* Corporate communications – leverage this team to educate and inform the general user community, and the company at large, about the initiative. Most people care about reducing their carbon footprint, so keep them informed and make them active participants!

Step 3: Establish a baseline – A future plan can’t be implemented without first understanding “as is” power usage, so the next step is to map the ebb and flow of existing power trends. Companies should ensure they understand patterns such as:

* Computing demand – when energy demands are highest and lowest;
* End user usage profiles – which user types or departments have similar PC configurations and computing demand profiles;
* Types of users in domain – identify usage patterns associated with various job functions; and
* Asset inventory – develop an outline of all PC makes, models and associated peripherals.

The resulting baseline will provide four key pieces of information: the machines and devices that are in use; how they are configured; the amount of power they are using; and general power usage patterns.

Tip: Microsoft’s System Center Configuration Manager (ConfigMgr) R3™, estimated to hit the market in the first quarter of 2010, will address the need for centralized power management. The new features will help organizations: plan a power strategy by monitoring and reporting on the current power state and consumption trends; enable specific power settings using the existing ConfigMgr infrastructure; and provide meaningful power management report formats.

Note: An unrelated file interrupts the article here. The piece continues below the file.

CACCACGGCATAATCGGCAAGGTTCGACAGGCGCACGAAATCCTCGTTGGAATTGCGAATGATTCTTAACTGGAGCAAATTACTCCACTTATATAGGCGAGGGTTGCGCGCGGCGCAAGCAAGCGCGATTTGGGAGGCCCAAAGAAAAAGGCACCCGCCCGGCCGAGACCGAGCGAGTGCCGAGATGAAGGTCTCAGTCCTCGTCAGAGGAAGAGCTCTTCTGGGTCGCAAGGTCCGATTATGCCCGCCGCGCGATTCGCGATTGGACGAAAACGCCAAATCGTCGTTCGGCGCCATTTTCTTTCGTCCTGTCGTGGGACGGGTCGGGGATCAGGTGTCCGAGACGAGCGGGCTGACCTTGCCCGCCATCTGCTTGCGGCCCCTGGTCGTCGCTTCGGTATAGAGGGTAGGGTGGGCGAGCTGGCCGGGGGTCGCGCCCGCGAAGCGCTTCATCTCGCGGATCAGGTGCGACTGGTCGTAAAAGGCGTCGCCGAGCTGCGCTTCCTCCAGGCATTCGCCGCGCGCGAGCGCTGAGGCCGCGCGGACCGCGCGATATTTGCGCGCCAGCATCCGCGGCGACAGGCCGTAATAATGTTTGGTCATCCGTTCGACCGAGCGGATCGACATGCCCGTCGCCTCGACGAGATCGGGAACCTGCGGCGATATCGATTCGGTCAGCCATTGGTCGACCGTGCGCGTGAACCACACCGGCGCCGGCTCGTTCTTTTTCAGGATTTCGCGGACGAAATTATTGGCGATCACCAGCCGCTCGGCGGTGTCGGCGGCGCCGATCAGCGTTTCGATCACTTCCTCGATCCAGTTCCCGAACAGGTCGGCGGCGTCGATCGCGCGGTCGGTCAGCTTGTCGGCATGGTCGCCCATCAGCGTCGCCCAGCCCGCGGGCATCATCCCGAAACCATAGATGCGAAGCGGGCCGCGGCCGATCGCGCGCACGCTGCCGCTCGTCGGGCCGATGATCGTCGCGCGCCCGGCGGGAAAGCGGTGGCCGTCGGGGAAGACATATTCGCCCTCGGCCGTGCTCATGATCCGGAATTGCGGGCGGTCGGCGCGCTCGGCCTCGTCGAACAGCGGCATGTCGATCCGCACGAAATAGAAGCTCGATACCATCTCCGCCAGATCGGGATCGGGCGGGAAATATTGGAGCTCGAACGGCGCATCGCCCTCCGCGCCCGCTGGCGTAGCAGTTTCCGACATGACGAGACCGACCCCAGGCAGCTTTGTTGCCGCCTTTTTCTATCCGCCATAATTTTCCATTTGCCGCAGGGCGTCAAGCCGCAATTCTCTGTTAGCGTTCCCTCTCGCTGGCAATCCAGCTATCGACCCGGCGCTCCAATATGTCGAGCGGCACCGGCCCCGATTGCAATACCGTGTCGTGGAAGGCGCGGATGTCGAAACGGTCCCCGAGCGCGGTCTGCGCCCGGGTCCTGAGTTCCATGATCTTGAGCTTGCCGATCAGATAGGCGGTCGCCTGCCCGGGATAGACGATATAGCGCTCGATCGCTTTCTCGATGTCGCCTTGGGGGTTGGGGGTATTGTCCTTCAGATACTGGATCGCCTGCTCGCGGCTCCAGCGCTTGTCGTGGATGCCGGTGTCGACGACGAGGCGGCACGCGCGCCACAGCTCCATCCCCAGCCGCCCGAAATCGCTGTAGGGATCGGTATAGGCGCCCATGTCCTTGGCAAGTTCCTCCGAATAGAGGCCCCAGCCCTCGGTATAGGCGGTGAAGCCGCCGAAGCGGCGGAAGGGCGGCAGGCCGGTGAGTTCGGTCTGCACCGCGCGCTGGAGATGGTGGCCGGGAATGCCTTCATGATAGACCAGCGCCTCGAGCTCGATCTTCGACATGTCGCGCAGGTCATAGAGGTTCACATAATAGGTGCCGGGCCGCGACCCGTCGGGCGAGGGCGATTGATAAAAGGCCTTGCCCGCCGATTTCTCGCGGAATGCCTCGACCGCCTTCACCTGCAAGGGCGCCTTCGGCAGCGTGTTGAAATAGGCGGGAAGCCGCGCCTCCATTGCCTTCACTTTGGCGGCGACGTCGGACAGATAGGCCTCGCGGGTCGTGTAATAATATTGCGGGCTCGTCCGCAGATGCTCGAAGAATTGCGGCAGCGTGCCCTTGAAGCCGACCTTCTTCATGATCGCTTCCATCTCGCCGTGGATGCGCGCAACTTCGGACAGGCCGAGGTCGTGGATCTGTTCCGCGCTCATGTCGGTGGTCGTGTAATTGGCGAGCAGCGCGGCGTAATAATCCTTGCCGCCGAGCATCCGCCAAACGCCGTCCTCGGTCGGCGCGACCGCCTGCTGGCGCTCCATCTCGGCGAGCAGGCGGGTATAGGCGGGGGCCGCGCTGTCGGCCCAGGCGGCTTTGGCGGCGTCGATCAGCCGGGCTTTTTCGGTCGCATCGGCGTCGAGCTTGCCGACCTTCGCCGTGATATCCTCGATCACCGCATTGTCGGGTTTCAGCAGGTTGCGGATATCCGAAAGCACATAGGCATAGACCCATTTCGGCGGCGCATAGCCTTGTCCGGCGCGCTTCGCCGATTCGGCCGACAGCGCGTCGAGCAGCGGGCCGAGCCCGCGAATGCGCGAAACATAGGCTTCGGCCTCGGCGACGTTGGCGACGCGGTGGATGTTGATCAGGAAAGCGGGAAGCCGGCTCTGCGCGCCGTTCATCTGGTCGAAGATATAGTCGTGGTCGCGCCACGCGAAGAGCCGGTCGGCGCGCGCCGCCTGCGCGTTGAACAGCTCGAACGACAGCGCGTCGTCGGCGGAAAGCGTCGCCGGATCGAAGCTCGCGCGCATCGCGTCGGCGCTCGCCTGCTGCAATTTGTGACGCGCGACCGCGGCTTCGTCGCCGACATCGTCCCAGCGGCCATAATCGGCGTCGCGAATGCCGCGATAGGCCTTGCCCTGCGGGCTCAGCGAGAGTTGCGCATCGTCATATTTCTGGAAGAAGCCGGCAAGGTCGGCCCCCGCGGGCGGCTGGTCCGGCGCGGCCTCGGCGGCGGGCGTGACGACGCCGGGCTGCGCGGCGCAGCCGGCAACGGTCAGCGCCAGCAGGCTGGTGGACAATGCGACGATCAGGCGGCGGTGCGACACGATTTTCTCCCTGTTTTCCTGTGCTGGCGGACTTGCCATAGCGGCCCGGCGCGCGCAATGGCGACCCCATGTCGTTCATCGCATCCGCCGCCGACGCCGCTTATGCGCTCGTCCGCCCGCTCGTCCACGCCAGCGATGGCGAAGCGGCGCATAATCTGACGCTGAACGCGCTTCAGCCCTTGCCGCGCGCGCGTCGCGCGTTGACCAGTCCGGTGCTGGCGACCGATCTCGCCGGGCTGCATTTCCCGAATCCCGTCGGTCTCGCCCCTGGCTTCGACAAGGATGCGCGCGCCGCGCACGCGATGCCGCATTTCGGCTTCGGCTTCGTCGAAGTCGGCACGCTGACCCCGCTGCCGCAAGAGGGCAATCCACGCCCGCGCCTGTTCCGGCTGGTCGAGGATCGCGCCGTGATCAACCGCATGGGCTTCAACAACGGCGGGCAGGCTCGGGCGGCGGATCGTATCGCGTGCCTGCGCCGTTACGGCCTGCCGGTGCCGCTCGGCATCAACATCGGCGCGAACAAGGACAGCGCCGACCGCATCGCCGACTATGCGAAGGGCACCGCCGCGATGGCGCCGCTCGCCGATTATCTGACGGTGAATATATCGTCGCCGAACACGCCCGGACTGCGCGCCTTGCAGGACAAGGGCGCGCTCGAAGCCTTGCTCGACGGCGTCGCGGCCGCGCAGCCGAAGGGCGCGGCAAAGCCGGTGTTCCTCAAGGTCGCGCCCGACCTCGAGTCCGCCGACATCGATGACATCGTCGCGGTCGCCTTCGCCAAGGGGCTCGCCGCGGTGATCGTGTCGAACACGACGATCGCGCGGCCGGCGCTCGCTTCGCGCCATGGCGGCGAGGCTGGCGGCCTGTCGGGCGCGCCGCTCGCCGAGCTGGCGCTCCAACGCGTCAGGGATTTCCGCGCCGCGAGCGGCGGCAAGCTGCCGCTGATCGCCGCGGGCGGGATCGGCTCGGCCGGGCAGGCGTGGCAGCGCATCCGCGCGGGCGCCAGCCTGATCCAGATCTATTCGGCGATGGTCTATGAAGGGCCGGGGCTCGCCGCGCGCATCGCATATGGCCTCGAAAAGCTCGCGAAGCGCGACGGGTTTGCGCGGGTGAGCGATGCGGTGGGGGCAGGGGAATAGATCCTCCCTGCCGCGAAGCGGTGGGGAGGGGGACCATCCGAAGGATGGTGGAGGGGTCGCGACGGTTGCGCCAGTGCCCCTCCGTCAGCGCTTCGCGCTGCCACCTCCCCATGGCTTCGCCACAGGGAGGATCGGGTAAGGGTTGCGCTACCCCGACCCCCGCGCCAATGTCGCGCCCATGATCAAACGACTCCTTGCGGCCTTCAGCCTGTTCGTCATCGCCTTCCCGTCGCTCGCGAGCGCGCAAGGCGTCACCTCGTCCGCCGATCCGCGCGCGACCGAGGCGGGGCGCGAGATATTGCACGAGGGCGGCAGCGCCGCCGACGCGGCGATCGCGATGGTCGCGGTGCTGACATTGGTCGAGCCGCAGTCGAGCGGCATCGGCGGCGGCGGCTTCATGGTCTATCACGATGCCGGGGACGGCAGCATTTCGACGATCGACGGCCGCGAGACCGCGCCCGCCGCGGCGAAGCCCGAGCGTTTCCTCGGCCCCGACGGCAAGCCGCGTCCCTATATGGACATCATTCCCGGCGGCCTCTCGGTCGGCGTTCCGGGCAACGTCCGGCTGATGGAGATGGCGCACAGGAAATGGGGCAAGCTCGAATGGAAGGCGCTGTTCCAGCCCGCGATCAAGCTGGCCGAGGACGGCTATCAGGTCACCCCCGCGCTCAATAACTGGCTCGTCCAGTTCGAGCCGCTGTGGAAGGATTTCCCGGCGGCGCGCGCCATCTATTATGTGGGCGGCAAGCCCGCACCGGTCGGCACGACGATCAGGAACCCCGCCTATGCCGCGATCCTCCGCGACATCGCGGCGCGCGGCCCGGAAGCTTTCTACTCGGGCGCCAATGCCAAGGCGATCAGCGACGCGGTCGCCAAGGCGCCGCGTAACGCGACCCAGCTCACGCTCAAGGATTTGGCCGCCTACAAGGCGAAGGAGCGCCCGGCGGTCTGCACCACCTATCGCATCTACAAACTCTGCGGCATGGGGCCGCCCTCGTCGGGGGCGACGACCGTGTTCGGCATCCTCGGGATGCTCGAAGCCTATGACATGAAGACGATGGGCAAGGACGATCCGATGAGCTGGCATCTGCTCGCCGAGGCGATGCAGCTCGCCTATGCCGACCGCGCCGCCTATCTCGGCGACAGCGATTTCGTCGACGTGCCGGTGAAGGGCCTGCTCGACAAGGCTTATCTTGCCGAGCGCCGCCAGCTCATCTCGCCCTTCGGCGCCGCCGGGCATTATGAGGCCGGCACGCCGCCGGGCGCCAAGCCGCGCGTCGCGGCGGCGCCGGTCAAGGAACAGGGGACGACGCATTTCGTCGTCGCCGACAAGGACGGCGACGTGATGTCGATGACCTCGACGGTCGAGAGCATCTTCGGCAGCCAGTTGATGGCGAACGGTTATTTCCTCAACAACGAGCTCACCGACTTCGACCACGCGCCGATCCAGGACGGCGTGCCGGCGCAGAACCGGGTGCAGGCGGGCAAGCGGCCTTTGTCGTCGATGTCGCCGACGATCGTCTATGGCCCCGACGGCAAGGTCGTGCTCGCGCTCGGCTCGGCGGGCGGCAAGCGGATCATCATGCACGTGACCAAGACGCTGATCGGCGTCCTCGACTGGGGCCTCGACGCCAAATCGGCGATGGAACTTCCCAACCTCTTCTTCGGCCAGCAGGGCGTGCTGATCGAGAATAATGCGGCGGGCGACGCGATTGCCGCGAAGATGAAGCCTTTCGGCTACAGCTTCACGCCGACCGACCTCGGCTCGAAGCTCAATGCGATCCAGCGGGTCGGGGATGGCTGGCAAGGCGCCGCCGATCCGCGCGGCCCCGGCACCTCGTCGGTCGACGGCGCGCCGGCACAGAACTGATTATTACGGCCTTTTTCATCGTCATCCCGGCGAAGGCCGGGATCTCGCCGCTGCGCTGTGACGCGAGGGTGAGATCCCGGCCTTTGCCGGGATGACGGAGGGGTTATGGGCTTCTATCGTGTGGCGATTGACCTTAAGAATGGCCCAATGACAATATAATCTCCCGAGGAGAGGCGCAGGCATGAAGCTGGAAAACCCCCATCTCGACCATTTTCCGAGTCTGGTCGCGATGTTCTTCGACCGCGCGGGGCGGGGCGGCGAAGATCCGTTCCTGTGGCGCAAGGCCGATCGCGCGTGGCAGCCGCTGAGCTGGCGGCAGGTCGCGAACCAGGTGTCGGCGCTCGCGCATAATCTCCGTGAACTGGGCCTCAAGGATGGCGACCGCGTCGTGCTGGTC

Step 4: Develop an action plan – Once the baseline has been established, an action plan can be developed to enforce more efficient energy use across the desktop fleet, using the baseline to measure improvement and assess progress. Key elements of the action plan should include:

* Identify the ideal configuration state and compare with the “as is” state;
* Develop a plan to achieve the optimal configuration for all models and machines;
* Implement the changes – this can be broken down into two steps: 1) setting policies and 2) deployment. Innovations can be rolled out first to a pilot group and then to the broader organization; and
* Remediation – troubleshoot solutions and fixes for machines that don’t adhere to policies, detect rogue machines and bring exceptions back into line with accepted use policies.

Tip: Beware of false economies – information-driven organizations cannot afford to compromise on functionality. For example, it may seem like a good idea to save money by using weaker desktop disk drives, but powerful drives will be more efficient and a better long-term investment.